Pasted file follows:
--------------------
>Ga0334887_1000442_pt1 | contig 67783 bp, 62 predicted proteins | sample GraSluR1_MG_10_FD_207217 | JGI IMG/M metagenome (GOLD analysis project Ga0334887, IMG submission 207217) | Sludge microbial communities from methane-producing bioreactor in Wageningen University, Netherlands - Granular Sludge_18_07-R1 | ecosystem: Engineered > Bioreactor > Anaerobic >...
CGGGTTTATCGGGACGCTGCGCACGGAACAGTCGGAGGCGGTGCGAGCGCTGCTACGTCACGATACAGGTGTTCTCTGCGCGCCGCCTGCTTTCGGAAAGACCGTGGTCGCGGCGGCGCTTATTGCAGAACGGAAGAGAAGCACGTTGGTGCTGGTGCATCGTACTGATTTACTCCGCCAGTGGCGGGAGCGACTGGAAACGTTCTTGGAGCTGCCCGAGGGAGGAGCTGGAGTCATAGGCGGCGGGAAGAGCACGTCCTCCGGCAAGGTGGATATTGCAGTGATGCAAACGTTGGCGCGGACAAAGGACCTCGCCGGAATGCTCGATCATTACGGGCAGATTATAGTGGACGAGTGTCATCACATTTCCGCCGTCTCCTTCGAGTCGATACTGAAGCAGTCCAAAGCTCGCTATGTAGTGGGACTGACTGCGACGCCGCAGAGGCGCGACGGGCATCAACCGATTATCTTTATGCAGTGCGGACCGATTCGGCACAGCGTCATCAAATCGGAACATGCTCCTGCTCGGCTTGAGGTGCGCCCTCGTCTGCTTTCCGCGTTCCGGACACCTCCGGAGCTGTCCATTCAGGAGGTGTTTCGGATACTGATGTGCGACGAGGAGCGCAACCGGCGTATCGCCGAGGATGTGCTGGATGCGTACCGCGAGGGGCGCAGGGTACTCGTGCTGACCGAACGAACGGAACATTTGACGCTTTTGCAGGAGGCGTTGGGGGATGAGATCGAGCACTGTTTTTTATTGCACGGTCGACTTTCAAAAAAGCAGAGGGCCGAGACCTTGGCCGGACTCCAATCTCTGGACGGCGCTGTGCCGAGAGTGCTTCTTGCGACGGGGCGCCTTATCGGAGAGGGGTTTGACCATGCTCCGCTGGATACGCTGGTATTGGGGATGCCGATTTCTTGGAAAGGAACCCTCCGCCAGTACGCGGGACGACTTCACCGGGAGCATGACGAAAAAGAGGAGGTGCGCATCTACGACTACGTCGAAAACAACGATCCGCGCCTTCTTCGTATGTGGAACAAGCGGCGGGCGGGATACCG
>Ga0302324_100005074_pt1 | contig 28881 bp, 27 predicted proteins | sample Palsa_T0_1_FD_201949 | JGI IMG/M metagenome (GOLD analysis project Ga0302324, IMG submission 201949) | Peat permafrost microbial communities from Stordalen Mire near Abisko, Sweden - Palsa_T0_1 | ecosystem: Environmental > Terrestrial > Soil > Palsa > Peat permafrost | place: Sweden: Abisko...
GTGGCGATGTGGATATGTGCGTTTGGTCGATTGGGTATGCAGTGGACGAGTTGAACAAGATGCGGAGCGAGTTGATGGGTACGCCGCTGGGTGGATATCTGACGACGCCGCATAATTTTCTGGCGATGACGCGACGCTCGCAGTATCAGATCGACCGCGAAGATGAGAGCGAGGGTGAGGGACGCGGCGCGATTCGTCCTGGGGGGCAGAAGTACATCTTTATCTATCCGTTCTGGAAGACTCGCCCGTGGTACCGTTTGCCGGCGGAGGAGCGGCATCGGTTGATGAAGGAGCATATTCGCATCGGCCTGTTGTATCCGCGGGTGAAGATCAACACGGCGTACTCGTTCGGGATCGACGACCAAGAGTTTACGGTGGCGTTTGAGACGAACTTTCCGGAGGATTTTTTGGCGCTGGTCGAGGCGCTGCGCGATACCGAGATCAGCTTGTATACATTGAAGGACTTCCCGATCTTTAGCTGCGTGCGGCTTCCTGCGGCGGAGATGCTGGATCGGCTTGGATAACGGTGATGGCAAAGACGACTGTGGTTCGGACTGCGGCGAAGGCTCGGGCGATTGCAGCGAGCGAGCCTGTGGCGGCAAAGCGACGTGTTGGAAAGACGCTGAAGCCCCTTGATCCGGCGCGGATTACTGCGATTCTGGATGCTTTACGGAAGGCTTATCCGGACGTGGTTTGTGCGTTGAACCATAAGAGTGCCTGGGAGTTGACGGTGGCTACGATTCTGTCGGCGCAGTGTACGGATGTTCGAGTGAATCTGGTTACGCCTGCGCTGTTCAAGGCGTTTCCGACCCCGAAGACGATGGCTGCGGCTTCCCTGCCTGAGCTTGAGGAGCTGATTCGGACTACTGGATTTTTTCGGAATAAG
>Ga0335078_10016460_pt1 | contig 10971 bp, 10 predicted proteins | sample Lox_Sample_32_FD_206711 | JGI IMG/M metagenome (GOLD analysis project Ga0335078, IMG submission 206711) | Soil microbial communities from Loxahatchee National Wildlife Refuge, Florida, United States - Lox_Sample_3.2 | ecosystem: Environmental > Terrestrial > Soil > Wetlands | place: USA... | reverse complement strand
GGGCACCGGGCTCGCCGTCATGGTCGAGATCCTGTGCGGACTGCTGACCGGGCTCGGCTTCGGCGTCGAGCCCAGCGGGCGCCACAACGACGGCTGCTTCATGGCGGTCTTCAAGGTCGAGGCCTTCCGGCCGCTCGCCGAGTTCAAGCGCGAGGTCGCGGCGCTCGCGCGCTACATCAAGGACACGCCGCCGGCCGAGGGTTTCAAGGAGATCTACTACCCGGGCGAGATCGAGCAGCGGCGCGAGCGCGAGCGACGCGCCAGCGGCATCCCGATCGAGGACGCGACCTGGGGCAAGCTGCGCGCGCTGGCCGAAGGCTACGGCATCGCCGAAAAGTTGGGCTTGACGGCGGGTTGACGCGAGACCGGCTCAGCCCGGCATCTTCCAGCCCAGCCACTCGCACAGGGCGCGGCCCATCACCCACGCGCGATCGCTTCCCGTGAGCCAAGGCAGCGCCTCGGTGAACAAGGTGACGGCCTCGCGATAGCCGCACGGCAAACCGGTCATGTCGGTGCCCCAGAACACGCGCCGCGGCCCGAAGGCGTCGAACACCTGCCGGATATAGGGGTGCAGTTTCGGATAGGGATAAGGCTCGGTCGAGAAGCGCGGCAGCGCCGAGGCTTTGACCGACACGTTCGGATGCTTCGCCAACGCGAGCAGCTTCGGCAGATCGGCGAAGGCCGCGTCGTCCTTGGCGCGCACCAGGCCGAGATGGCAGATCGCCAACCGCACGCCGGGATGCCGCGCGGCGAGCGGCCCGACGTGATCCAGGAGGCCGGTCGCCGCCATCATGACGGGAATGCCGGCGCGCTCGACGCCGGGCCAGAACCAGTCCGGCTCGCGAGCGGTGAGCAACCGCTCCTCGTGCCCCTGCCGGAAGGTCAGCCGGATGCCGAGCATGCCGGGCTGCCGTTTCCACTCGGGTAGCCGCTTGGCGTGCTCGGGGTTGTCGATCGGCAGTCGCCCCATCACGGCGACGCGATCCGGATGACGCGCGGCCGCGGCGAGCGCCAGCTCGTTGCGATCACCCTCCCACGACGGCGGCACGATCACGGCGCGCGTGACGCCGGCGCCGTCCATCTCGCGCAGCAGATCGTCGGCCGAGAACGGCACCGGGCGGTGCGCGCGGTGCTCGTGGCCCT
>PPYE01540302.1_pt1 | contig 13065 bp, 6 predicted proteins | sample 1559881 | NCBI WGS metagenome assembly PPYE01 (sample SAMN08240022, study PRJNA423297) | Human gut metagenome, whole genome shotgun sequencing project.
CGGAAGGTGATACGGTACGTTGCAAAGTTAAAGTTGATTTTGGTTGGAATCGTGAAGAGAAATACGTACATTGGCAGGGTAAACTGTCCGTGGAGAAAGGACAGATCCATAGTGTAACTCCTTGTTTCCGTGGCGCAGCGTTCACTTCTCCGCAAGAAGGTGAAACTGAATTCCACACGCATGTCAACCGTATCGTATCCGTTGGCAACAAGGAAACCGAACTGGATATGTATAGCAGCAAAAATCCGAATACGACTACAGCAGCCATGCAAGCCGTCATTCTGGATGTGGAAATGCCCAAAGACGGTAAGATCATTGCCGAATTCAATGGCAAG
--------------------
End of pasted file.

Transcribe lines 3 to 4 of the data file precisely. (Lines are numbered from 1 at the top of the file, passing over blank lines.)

>Ga0302324_100005074_pt1 | contig 28881 bp, 27 predicted proteins | sample Palsa_T0_1_FD_201949 | JGI IMG/M metagenome (GOLD analysis project Ga0302324, IMG submission 201949) | Peat permafrost microbial communities from Stordalen Mire near Abisko, Sweden - Palsa_T0_1 | ecosystem: Environmental > Terrestrial > Soil > Palsa > Peat permafrost | place: Sweden: Abisko...
GTGGCGATGTGGATATGTGCGTTTGGTCGATTGGGTATGCAGTGGACGAGTTGAACAAGATGCGGAGCGAGTTGATGGGTACGCCGCTGGGTGGATATCTGACGACGCCGCATAATTTTCTGGCGATGACGCGACGCTCGCAGTATCAGATCGACCGCGAAGATGAGAGCGAGGGTGAGGGACGCGGCGCGATTCGTCCTGGGGGGCAGAAGTACATCTTTATCTATCCGTTCTGGAAGACTCGCCCGTGGTACCGTTTGCCGGCGGAGGAGCGGCATCGGTTGATGAAGGAGCATATTCGCATCGGCCTGTTGTATCCGCGGGTGAAGATCAACACGGCGTACTCGTTCGGGATCGACGACCAAGAGTTTACGGTGGCGTTTGAGACGAACTTTCCGGAGGATTTTTTGGCGCTGGTCGAGGCGCTGCGCGATACCGAGATCAGCTTGTATACATTGAAGGACTTCCCGATCTTTAGCTGCGTGCGGCTTCCTGCGGCGGAGATGCTGGATCGGCTTGGATAACGGTGATGGCAAAGACGACTGTGGTTCGGACTGCGGCGAAGGCTCGGGCGATTGCAGCGAGCGAGCCTGTGGCGGCAAAGCGACGTGTTGGAAAGACGCTGAAGCCCCTTGATCCGGCGCGGATTACTGCGATTCTGGATGCTTTACGGAAGGCTTATCCGGACGTGGTTTGTGCGTTGAACCATAAGAGTGCCTGGGAGTTGACGGTGGCTACGATTCTGTCGGCGCAGTGTACGGATGTTCGAGTGAATCTGGTTACGCCTGCGCTGTTCAAGGCGTTTCCGACCCCGAAGACGATGGCTGCGGCTTCCCTGCCTGAGCTTGAGGAGCTGATTCGGACTACTGGATTTTTTCGGAATAAG